Influenza remains a common and at times potential fatal disease which we here in the Mid-Atlantic States see every year from late fall to early spring. This respiratory disease is caused by a virus that is highly contagious and we just call it the “flu”. A large portion of people who get Influenza get their exposure in the home from a family member. The seriousness of an Influenza infection can be significantly reduced by getting an annual vaccination which is widely available. This vaccination has been found to be highly effective and safe.
There is an interesting observation noted about the usual household transmission of the flu. During the Covid 19 pandemic (2021-2022) 50% of the household contacts with Influenza were infected compared to 20% during the seasons before. The question is why?
Several reasons have been offered for this finding. One is that general immunity was lacking for the years prior to the pandemic; second, reductions in seasonal vaccinations occurred during the pandemic and, lastly, a poor vaccine match to the virus strains present that year.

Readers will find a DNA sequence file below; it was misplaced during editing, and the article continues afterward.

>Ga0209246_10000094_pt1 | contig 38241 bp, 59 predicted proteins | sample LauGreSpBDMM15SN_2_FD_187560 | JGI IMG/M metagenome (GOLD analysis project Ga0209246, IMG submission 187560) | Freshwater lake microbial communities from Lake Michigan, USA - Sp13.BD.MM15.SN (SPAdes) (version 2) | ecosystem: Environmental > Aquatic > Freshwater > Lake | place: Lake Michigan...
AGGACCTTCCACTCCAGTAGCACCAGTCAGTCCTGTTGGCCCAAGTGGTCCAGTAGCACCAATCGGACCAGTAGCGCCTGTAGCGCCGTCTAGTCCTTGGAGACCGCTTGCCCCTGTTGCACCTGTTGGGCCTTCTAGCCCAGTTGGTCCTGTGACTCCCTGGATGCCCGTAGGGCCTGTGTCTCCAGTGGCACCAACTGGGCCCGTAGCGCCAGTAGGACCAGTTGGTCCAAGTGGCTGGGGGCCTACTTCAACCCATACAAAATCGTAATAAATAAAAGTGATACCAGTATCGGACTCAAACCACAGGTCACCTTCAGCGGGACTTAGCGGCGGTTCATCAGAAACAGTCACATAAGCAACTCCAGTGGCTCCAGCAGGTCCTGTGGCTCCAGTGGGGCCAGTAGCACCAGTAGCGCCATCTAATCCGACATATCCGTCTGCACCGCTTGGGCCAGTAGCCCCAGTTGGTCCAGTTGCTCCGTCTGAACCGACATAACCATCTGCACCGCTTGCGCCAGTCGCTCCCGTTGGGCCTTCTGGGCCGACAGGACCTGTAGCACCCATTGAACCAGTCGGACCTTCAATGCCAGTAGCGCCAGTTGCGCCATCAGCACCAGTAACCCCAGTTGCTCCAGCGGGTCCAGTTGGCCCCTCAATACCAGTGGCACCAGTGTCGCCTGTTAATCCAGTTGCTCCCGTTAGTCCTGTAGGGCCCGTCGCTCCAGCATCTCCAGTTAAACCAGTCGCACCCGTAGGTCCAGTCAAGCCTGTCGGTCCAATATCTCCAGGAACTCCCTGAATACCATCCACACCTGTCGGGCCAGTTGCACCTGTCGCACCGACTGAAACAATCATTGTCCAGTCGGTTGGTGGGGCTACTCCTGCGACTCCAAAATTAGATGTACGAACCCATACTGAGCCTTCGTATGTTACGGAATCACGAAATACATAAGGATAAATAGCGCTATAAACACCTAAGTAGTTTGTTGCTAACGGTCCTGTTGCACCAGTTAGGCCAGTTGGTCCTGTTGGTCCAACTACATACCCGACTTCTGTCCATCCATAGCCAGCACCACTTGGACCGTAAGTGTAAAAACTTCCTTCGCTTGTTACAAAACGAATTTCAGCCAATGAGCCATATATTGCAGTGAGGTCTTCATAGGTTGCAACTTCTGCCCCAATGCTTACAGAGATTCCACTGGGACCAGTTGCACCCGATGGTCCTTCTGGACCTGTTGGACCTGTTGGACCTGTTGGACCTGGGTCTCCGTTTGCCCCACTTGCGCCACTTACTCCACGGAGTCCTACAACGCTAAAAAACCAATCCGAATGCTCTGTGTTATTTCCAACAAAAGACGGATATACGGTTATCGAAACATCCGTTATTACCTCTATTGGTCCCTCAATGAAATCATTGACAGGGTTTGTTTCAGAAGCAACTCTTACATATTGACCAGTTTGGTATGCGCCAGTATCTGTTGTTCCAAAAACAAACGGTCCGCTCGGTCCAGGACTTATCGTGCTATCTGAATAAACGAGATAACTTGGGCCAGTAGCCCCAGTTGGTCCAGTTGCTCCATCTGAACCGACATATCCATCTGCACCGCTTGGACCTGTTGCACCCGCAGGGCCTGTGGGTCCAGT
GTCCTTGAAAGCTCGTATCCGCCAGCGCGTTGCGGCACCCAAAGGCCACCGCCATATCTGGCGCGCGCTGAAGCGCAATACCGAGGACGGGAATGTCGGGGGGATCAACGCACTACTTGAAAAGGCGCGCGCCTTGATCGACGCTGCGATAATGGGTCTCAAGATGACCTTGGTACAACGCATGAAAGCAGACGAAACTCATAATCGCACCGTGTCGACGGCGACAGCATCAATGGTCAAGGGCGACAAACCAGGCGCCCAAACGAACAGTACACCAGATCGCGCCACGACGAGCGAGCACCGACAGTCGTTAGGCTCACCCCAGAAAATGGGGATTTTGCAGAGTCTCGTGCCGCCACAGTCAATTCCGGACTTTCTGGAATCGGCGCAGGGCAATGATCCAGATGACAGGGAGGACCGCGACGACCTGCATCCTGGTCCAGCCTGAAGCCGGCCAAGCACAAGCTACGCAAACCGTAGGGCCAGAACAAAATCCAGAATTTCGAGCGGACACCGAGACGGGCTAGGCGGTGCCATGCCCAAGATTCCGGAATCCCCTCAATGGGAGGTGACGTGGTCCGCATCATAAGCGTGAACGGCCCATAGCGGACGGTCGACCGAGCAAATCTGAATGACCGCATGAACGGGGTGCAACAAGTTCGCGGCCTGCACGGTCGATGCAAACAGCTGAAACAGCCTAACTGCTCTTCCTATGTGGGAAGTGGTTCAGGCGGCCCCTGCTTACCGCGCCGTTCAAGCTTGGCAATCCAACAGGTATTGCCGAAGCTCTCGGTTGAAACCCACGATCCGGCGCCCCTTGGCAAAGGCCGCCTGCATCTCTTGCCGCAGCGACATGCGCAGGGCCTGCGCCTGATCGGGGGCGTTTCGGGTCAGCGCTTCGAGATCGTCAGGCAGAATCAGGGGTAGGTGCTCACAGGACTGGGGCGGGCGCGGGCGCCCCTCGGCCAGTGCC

I believe that during the pandemic we were staying at home more and in closer contact with our household partners. I do not know what the overall data shows about the number of cases of flu documented during the pandemic. Locally we had fewer cases in the hospital and almost no calls to the office from patients who may have had the flu. We ran out of flu vaccine for the elderly.